Folding laundry is more than a chore — it's an act of queer joy
In Master of None, home is a sanctuary
In this edition of Scene & Heard, a weekly newsletter where a guest writer reflects on just one scene from a recent Netflix release, broadcaster and writer Faustina Agolley reflects on how home becomes a safe space away from a hostile world in Master of None, streaming now on Netflix.
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It’s already etched into my memory in a way that only Black women can do for me: Denise and Naomi, the queer couple at the heart of Master of None’s latest season, folding laundry while dancing to Black Box’s 90s track ‘Everybody Everybody’ for a whole-ass minute-thirty. I revelled in their joy. And this vignette of Denise and Naomi, the epitome of #strongblackleads, is part of an early distinct set of meditative scenes that shows us that Master of None has grown up.
In this new season, Denise (Lena Waithe) lives with her Black British wife, Alicia (Naomi Ackie) — former chemist, now budding interior stylist — in upstate New York. Denise is struggling with life on the other side of success, having written a New York Times Best seller and, now, at the mountain top, sees that there are other mountains to scale — the daunting task of writing a successful follow up book, the financial pressure of maintaining the bougie lifestyle she’s achieved with Alicia in their perfect cottage and reconnecting with family and friends that she drastically neglected during her success. Alicia hasn’t yet arrived at the kind of success she dreams about — to forge a career in interior design with her own shop — and while she compromises parts of her life to fit in with Denise’s, she also wants to have kids. Both Denise and Alicia are sobered by the endurance of adult life.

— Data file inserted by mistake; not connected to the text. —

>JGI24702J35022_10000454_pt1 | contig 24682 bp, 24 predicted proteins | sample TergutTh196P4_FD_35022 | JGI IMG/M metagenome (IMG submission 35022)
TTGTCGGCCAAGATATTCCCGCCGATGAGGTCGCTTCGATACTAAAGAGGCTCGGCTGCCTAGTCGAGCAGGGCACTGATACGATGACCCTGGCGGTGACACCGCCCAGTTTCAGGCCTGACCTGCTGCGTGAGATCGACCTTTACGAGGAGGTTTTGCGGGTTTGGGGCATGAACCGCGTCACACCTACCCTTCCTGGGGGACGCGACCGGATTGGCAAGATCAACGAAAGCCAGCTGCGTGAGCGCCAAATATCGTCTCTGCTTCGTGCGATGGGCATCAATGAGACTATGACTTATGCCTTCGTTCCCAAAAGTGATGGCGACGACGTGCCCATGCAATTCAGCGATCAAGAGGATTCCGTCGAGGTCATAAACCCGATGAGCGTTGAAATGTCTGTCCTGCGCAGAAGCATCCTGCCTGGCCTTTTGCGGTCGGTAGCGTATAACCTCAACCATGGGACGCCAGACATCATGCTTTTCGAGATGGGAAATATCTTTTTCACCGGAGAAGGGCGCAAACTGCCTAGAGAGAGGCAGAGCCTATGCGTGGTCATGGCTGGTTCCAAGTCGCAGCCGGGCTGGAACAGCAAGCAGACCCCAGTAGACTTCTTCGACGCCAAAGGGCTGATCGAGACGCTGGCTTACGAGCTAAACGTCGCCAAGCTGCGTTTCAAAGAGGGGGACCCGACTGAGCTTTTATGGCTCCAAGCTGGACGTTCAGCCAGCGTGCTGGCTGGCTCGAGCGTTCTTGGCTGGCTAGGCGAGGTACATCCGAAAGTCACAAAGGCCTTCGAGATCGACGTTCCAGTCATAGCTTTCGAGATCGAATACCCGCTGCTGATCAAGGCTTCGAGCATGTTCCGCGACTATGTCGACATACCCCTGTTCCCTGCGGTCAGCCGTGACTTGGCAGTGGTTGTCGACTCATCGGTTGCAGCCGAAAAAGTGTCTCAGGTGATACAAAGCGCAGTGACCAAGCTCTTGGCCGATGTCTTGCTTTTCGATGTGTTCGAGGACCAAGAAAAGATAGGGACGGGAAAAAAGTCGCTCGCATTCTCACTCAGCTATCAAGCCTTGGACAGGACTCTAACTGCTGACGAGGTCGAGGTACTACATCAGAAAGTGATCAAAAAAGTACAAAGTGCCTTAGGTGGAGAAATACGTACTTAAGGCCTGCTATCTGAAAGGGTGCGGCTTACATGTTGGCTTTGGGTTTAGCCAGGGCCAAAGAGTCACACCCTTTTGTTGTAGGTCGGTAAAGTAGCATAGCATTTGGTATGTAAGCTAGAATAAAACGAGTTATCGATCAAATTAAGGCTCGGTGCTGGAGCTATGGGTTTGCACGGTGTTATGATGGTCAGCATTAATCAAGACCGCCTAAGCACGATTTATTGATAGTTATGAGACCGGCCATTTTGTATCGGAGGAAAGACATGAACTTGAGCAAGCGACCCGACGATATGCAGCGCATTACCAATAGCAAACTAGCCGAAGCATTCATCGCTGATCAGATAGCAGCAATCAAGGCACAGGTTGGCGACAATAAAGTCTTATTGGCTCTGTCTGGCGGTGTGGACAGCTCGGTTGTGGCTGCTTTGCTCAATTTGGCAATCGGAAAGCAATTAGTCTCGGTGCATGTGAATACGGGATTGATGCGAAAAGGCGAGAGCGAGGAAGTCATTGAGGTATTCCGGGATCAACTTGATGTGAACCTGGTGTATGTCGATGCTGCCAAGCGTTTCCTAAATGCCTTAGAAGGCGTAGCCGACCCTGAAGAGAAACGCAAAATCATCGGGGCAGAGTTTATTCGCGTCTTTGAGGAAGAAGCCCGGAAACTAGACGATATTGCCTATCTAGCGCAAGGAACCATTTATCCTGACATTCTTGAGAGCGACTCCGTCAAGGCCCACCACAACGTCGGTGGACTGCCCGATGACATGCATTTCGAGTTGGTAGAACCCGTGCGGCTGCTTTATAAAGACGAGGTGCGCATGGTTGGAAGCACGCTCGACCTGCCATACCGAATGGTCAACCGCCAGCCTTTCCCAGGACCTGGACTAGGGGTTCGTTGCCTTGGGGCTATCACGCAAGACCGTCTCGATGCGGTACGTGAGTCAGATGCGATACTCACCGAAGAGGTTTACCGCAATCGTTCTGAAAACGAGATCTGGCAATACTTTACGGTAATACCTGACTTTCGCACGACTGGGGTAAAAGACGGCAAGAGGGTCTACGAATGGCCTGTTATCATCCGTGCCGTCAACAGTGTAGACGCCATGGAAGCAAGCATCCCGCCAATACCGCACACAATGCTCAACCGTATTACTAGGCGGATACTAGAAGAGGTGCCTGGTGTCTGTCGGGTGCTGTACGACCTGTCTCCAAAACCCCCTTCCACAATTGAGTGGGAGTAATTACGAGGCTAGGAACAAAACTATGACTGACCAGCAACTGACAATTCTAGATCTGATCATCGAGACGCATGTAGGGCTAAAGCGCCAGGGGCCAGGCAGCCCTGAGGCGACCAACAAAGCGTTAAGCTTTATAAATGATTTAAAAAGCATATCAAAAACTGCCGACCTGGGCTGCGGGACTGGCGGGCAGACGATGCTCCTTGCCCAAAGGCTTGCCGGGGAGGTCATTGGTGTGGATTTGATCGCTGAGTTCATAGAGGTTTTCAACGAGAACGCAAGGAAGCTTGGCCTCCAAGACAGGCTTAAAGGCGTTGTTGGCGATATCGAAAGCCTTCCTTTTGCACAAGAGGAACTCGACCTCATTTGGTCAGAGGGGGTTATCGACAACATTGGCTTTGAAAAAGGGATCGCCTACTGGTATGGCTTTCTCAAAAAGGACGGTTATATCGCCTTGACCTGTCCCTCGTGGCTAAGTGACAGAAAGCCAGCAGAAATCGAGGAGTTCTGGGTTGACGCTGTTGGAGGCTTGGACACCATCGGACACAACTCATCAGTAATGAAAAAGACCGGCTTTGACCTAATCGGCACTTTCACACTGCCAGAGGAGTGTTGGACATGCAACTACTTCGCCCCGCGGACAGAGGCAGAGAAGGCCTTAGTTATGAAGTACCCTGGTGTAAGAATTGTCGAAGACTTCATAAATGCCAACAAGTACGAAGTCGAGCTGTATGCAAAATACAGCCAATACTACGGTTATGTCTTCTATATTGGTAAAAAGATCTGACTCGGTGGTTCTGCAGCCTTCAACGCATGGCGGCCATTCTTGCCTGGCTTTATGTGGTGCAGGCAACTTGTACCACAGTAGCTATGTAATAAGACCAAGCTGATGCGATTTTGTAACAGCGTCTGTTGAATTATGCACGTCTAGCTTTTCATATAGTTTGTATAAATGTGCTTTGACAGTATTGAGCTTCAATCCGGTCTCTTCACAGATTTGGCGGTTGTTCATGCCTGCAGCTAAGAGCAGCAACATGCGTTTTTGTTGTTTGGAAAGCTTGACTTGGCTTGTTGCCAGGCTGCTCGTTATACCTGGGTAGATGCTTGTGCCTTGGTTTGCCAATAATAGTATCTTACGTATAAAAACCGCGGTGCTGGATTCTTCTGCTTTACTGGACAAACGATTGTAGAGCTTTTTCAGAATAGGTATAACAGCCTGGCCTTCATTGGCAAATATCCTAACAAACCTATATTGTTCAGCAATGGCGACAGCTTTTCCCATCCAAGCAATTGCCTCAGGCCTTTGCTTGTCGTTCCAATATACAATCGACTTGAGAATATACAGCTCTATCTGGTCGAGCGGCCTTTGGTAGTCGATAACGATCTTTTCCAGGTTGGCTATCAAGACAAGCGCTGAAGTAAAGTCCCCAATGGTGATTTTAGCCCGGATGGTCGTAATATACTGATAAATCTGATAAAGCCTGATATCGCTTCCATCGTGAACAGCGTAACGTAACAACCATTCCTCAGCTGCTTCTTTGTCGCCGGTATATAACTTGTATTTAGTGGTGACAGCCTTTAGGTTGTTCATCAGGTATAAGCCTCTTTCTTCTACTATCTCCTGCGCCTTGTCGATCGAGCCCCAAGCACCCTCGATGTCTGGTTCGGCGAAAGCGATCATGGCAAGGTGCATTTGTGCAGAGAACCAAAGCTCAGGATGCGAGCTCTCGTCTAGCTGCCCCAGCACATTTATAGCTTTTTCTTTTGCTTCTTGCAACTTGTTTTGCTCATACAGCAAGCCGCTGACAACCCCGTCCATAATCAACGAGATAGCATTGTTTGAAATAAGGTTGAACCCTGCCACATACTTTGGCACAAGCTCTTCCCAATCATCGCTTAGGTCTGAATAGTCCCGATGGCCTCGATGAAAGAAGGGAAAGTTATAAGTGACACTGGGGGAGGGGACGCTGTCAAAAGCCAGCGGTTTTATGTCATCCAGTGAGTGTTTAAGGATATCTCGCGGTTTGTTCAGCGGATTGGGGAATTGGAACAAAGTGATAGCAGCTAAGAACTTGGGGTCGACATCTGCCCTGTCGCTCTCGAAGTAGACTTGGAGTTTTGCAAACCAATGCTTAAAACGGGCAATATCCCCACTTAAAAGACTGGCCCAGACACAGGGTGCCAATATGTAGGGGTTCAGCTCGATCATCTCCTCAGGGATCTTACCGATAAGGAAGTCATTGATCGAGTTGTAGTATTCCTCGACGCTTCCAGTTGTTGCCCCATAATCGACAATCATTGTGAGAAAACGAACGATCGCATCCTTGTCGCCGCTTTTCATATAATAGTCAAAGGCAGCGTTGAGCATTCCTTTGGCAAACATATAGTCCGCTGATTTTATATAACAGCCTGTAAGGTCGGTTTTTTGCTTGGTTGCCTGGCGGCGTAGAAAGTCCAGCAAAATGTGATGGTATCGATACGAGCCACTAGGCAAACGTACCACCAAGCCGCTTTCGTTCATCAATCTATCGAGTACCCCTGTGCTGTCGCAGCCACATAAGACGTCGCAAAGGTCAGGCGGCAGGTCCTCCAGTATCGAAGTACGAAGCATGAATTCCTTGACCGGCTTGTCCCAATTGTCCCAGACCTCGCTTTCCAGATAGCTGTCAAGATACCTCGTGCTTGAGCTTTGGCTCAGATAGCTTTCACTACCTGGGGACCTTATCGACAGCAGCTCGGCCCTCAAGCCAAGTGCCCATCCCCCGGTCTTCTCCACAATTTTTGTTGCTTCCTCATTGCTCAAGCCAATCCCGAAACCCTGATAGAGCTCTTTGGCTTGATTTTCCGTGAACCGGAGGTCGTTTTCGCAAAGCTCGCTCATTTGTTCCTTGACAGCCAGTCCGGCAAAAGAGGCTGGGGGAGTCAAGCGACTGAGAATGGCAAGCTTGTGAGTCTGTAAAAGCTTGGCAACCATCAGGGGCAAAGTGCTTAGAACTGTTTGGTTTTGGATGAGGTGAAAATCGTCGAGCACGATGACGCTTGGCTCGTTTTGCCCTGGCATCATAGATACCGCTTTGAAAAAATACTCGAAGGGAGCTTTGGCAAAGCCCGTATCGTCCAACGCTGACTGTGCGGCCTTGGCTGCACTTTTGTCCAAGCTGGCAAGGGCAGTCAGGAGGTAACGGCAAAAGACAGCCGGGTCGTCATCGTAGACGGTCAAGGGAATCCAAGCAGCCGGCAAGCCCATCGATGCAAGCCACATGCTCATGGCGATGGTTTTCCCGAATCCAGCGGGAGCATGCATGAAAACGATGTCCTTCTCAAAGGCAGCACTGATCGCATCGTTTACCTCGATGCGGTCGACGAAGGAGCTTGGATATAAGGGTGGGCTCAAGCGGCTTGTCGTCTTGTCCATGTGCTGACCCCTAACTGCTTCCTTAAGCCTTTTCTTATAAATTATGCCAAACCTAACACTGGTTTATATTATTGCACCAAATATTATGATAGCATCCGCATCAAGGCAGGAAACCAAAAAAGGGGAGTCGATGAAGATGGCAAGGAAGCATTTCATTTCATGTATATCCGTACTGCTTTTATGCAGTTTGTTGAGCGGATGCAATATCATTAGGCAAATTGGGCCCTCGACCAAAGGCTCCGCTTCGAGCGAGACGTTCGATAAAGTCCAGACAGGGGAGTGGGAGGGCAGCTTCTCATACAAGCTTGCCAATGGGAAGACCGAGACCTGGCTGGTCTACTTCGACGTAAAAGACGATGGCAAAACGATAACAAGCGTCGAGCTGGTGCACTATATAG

Master of None makes us feel we’re eavesdropping on the intimacy of home life with Denise and Alicia, though — being a queer Black and Asian woman in her 30s myself — this season feels a lot more personal. Seeing Denise and Alicia dancing while folding laundry means way more to me than simply watching women partake in a common chore. It also harks back to the kernel of truth behind the lesbian U-Haul jokes: that domestic queer life is our sanctuary amongst a world that was never consciously designed for us. For us, home is a world where our lives can be made easier.
I’m reminded of Hannah Gadsby’s commentary on queer representation in Nanette. “Where are the quiet gays supposed to go?” she asks, preferring the sound of a tea cup hitting a saucer instead of the loud (but necessary) colourful displays of Mardi Gras, Pride and the rainbow flag: “one loud colour stacked on top of another.” Likewise, Master of None’s small but powerful moments between Denise and Alicia feel more true to life than the tired and tokenistic portrayals we usually see of queer and POC characters on screen.